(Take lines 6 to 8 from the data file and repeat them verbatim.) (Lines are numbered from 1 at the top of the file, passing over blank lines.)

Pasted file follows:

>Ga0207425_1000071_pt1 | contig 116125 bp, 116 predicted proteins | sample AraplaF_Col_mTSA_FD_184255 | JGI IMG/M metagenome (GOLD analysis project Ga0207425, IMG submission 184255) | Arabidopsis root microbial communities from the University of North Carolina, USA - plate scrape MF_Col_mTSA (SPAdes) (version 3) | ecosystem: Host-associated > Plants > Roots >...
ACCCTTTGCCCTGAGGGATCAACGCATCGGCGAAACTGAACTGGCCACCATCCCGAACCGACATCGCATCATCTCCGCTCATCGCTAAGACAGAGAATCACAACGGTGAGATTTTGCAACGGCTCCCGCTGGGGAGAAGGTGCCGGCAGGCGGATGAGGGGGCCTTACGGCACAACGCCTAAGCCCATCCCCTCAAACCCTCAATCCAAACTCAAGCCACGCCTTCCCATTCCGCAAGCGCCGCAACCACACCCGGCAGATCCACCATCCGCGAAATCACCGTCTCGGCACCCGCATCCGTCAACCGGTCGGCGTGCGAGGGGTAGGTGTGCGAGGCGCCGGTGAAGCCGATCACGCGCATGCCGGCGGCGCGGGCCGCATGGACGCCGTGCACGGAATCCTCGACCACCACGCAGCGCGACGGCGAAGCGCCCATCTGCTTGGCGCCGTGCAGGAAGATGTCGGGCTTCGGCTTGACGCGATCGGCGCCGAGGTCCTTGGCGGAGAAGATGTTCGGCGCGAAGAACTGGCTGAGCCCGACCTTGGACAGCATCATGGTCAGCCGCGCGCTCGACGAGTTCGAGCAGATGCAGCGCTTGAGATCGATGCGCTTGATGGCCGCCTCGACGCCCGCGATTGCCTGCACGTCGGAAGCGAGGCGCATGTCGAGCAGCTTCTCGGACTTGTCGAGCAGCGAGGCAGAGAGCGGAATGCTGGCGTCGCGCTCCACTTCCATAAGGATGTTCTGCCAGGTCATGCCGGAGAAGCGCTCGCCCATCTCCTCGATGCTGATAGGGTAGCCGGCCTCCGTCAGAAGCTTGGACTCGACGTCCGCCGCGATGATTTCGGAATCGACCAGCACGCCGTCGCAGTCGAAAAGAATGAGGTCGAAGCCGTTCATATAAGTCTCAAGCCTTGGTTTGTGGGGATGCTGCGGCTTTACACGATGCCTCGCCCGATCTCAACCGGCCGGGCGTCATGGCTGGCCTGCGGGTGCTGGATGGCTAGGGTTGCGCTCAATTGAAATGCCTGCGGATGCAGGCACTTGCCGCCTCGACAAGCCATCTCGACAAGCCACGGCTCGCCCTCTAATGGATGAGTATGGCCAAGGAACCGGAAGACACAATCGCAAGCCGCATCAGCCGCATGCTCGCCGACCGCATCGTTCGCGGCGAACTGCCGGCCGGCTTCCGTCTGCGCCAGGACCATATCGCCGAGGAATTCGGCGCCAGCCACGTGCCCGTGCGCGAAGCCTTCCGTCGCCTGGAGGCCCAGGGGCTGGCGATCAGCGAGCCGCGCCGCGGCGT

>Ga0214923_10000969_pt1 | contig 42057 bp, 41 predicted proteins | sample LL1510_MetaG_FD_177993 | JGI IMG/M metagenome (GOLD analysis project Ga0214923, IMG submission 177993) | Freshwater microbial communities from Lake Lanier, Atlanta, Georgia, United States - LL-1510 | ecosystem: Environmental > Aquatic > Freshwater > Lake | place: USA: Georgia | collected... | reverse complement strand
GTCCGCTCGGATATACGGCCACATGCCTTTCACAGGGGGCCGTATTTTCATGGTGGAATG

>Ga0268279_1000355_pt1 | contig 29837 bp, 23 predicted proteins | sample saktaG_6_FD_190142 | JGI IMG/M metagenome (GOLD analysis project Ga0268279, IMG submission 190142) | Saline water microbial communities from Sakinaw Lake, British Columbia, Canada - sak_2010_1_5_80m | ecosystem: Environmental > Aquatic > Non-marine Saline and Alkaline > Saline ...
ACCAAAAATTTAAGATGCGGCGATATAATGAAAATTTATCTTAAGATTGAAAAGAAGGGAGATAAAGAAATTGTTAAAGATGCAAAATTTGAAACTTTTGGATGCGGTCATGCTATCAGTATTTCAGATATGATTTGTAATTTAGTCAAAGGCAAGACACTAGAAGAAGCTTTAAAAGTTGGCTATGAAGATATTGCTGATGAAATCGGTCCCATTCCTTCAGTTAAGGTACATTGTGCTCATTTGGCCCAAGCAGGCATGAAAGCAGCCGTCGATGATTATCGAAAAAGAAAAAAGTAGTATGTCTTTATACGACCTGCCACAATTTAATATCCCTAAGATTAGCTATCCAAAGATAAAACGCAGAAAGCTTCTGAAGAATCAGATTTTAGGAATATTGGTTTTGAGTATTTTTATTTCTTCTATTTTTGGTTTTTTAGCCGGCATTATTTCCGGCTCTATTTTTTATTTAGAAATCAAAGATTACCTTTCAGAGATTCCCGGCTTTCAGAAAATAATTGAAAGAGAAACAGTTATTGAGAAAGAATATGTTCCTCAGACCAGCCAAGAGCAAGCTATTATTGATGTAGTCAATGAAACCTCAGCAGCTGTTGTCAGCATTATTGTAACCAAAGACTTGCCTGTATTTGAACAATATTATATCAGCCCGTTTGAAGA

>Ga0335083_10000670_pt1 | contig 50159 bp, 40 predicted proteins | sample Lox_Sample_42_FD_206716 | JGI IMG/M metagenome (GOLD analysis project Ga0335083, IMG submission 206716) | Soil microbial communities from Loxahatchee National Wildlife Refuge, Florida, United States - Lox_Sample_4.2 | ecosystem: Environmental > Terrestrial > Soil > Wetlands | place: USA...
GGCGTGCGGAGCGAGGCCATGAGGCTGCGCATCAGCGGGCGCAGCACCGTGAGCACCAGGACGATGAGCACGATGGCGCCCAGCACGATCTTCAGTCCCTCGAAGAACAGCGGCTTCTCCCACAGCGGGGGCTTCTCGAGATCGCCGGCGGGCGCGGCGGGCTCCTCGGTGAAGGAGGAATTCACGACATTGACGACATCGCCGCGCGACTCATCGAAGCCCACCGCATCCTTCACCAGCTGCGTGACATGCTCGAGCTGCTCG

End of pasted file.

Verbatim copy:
ACCAAAAATTTAAGATGCGGCGATATAATGAAAATTTATCTTAAGATTGAAAAGAAGGGAGATAAAGAAATTGTTAAAGATGCAAAATTTGAAACTTTTGGATGCGGTCATGCTATCAGTATTTCAGATATGATTTGTAATTTAGTCAAAGGCAAGACACTAGAAGAAGCTTTAAAAGTTGGCTATGAAGATATTGCTGATGAAATCGGTCCCATTCCTTCAGTTAAGGTACATTGTGCTCATTTGGCCCAAGCAGGCATGAAAGCAGCCGTCGATGATTATCGAAAAAGAAAAAAGTAGTATGTCTTTATACGACCTGCCACAATTTAATATCCCTAAGATTAGCTATCCAAAGATAAAACGCAGAAAGCTTCTGAAGAATCAGATTTTAGGAATATTGGTTTTGAGTATTTTTATTTCTTCTATTTTTGGTTTTTTAGCCGGCATTATTTCCGGCTCTATTTTTTATTTAGAAATCAAAGATTACCTTTCAGAGATTCCCGGCTTTCAGAAAATAATTGAAAGAGAAACAGTTATTGAGAAAGAATATGTTCCTCAGACCAGCCAAGAGCAAGCTATTATTGATGTAGTCAATGAAACCTCAGCAGCTGTTGTCAGCATTATTGTAACCAAAGACTTGCCTGTATTTGAACAATATTATATCAGCCCGTTTGAAGA

>Ga0335083_10000670_pt1 | contig 50159 bp, 40 predicted proteins | sample Lox_Sample_42_FD_206716 | JGI IMG/M metagenome (GOLD analysis project Ga0335083, IMG submission 206716) | Soil microbial communities from Loxahatchee National Wildlife Refuge, Florida, United States - Lox_Sample_4.2 | ecosystem: Environmental > Terrestrial > Soil > Wetlands | place: USA...
GGCGTGCGGAGCGAGGCCATGAGGCTGCGCATCAGCGGGCGCAGCACCGTGAGCACCAGGACGATGAGCACGATGGCGCCCAGCACGATCTTCAGTCCCTCGAAGAACAGCGGCTTCTCCCACAGCGGGGGCTTCTCGAGATCGCCGGCGGGCGCGGCGGGCTCCTCGGTGAAGGAGGAATTCACGACATTGACGACATCGCCGCGCGACTCATCGAAGCCCACCGCATCCTTCACCAGCTGCGTGACATGCTCGAGCTGCTCG